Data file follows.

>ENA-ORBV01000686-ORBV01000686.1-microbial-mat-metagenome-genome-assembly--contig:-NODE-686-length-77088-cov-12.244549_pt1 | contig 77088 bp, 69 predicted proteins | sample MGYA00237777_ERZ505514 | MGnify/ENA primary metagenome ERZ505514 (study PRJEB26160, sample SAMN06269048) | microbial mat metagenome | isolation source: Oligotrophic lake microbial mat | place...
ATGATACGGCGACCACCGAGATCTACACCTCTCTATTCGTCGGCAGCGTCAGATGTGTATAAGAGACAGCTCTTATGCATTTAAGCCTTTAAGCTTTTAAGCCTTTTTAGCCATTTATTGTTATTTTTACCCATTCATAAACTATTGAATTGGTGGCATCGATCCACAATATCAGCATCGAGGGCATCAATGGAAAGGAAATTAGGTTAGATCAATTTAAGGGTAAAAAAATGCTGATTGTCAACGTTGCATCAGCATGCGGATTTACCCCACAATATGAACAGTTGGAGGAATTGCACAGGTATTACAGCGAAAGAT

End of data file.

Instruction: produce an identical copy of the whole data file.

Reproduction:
>ENA-ORBV01000686-ORBV01000686.1-microbial-mat-metagenome-genome-assembly--contig:-NODE-686-length-77088-cov-12.244549_pt1 | contig 77088 bp, 69 predicted proteins | sample MGYA00237777_ERZ505514 | MGnify/ENA primary metagenome ERZ505514 (study PRJEB26160, sample SAMN06269048) | microbial mat metagenome | isolation source: Oligotrophic lake microbial mat | place...
ATGATACGGCGACCACCGAGATCTACACCTCTCTATTCGTCGGCAGCGTCAGATGTGTATAAGAGACAGCTCTTATGCATTTAAGCCTTTAAGCTTTTAAGCCTTTTTAGCCATTTATTGTTATTTTTACCCATTCATAAACTATTGAATTGGTGGCATCGATCCACAATATCAGCATCGAGGGCATCAATGGAAAGGAAATTAGGTTAGATCAATTTAAGGGTAAAAAAATGCTGATTGTCAACGTTGCATCAGCATGCGGATTTACCCCACAATATGAACAGTTGGAGGAATTGCACAGGTATTACAGCGAAAGAT